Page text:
PPO’s are more flexible and provide greater coverage, but may come with a higher price tag and most likely a deductible. PPO plans offer customers a more extensive network of doctors and hospitals to choose from and you aren’t restricted to a single primary care doctor, which also means you can visit a specialist without first getting a referral. They also feature a network of providers, but there are fewer restrictions on seeing non-network providers and will still pay if you see a non-network provider, although it may be at a lower rate.

Medicare Complete is the brand name for United Health Care’s family of Medicare Advantage Plans, many of which also carry the AARP brand. At a minimum, they offer the same coverage as Medicare Parts A and B, and in some cases include a prescription drug component as well.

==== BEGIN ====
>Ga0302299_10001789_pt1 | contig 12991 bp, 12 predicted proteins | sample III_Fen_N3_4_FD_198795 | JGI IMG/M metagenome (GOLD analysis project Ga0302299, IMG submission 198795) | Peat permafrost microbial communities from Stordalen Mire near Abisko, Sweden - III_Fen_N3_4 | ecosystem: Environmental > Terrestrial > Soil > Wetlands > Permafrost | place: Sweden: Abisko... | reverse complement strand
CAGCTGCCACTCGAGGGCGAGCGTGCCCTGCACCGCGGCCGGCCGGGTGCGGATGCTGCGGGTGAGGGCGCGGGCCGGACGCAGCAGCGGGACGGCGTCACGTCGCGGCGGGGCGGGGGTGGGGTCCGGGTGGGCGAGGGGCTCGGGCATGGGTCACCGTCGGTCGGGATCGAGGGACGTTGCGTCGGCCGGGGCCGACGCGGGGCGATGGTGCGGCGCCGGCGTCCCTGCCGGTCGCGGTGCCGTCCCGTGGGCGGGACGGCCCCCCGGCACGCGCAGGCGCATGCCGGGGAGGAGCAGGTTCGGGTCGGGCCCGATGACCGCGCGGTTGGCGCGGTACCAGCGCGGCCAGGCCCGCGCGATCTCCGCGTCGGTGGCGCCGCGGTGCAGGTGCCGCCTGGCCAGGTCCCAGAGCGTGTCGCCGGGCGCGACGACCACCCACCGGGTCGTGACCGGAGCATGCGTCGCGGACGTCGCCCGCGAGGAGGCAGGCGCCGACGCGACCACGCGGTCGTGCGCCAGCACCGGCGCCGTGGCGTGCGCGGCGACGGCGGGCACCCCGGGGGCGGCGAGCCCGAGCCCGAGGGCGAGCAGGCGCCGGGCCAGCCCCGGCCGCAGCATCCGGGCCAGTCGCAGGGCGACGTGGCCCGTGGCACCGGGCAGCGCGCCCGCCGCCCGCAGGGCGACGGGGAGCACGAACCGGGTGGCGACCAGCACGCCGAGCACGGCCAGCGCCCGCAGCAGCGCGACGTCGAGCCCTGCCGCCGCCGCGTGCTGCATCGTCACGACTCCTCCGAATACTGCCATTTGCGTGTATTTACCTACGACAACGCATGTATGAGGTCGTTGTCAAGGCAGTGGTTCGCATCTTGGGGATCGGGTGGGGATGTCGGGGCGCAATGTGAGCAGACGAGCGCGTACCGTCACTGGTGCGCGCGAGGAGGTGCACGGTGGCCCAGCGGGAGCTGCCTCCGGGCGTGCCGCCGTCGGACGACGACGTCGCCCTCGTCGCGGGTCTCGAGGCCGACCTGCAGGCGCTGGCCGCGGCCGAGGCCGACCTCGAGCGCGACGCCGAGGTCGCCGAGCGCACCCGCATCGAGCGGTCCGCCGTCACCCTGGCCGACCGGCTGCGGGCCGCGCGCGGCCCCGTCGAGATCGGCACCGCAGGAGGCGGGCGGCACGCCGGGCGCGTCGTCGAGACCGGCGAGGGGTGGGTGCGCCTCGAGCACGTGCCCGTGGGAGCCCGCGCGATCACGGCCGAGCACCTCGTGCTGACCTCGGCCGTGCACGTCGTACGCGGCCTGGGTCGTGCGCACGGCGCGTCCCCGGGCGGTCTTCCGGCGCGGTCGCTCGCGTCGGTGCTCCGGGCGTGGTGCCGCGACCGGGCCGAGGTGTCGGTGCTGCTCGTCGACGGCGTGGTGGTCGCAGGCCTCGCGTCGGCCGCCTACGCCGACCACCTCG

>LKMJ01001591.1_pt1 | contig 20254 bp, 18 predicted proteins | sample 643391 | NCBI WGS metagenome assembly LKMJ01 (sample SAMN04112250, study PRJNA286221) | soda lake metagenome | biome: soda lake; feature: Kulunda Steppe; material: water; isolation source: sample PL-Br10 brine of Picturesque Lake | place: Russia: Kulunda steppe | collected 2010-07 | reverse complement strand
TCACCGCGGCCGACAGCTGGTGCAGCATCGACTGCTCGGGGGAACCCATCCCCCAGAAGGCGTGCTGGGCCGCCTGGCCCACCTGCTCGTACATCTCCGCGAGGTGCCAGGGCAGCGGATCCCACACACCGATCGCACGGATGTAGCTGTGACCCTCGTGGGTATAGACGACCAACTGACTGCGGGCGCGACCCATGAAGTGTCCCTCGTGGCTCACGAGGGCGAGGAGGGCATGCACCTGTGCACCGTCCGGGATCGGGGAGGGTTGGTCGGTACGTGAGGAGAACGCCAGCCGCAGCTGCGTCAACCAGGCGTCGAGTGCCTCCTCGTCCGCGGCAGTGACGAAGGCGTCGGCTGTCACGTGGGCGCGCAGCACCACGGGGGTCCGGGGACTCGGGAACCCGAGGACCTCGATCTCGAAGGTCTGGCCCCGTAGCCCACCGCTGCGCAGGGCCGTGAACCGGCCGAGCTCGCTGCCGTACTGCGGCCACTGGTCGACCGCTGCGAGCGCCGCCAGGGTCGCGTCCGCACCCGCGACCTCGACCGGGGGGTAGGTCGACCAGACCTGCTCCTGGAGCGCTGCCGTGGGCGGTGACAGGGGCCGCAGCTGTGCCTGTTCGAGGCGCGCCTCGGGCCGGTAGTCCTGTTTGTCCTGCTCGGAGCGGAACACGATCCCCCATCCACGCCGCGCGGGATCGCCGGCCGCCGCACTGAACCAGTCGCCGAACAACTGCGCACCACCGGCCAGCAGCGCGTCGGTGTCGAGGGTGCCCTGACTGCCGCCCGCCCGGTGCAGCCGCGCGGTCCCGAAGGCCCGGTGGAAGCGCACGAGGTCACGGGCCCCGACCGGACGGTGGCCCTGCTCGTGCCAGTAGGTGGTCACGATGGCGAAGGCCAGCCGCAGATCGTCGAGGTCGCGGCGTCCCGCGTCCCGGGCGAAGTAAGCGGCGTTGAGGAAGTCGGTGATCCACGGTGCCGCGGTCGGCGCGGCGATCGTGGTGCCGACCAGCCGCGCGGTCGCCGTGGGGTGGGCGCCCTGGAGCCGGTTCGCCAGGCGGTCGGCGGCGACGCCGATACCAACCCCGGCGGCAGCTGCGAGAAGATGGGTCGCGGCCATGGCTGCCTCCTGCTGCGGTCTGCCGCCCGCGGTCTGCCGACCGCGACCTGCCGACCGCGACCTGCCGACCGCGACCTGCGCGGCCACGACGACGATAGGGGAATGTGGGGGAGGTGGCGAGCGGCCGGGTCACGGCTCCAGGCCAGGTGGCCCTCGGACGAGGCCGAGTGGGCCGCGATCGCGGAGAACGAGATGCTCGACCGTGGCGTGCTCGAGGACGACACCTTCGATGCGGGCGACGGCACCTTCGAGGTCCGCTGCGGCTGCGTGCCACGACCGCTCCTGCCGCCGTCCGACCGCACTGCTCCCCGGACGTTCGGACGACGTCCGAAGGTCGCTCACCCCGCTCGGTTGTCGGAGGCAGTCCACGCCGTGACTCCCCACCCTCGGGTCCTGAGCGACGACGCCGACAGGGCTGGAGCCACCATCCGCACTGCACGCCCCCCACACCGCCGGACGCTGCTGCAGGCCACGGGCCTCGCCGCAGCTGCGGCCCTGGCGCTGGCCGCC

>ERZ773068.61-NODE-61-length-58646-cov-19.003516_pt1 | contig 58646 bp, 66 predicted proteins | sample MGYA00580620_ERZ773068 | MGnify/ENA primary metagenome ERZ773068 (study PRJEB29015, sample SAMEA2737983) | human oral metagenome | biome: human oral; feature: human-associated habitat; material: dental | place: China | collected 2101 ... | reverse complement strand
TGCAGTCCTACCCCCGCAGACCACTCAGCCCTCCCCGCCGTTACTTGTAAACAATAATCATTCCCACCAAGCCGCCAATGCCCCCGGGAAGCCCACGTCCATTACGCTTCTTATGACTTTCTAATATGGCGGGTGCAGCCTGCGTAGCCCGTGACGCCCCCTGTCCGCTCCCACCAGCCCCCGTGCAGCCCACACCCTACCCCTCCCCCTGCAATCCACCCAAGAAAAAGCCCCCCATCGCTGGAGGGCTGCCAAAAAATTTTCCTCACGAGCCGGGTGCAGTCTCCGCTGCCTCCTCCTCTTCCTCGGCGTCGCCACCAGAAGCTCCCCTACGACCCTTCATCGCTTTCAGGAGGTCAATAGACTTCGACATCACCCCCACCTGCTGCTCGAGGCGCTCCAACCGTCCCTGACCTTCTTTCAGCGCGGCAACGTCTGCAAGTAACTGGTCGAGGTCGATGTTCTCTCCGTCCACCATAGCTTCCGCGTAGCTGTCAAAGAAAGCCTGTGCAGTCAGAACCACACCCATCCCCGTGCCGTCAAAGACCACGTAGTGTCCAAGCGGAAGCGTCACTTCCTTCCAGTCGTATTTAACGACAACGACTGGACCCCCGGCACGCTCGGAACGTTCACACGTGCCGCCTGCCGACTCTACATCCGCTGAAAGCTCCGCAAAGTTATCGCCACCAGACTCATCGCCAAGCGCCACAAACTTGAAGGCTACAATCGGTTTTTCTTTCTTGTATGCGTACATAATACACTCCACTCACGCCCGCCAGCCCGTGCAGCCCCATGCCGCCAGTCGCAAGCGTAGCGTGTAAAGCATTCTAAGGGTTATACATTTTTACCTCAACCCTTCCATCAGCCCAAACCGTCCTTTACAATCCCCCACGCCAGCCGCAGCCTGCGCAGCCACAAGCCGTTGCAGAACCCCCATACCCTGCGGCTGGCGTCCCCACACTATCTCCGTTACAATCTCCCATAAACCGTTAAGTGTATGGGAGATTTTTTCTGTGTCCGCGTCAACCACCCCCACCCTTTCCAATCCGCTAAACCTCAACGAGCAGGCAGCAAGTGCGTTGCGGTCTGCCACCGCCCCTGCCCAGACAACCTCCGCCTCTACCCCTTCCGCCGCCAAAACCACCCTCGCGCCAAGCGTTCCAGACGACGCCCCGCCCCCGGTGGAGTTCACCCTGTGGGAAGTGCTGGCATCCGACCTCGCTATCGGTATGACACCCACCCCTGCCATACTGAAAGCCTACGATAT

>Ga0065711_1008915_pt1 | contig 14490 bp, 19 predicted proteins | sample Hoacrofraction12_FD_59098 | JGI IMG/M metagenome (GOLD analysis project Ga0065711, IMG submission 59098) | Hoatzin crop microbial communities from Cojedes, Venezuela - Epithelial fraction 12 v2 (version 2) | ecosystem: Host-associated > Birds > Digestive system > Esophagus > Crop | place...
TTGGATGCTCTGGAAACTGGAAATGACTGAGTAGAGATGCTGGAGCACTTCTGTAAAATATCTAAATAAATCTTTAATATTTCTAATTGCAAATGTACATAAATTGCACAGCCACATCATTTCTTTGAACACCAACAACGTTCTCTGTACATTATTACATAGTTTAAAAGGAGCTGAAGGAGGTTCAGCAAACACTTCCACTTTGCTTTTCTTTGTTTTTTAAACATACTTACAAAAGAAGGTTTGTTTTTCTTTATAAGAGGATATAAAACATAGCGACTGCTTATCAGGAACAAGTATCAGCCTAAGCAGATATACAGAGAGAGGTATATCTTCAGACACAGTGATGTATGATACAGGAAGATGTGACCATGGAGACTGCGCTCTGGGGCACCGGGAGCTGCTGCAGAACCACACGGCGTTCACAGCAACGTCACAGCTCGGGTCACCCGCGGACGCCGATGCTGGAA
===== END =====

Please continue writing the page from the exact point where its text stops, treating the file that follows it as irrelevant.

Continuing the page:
Medicare Advantage plans are substitutes for the Original Medicare coverage and were authorized by Congress to shift some of Medicare’s cost burden to private insurance companies. Medicare participants who enroll in a Medicare Advantage are covered directly by the private insurance company offering it, to which Medicare pays a premium.
Many of these plans also offer vision, hearing, and dental-that aren’t included in Original Medicare. Some also offer preventive care and wellness programs. Do your homework! The benefits offered by each plan vary greatly, depending on their service area.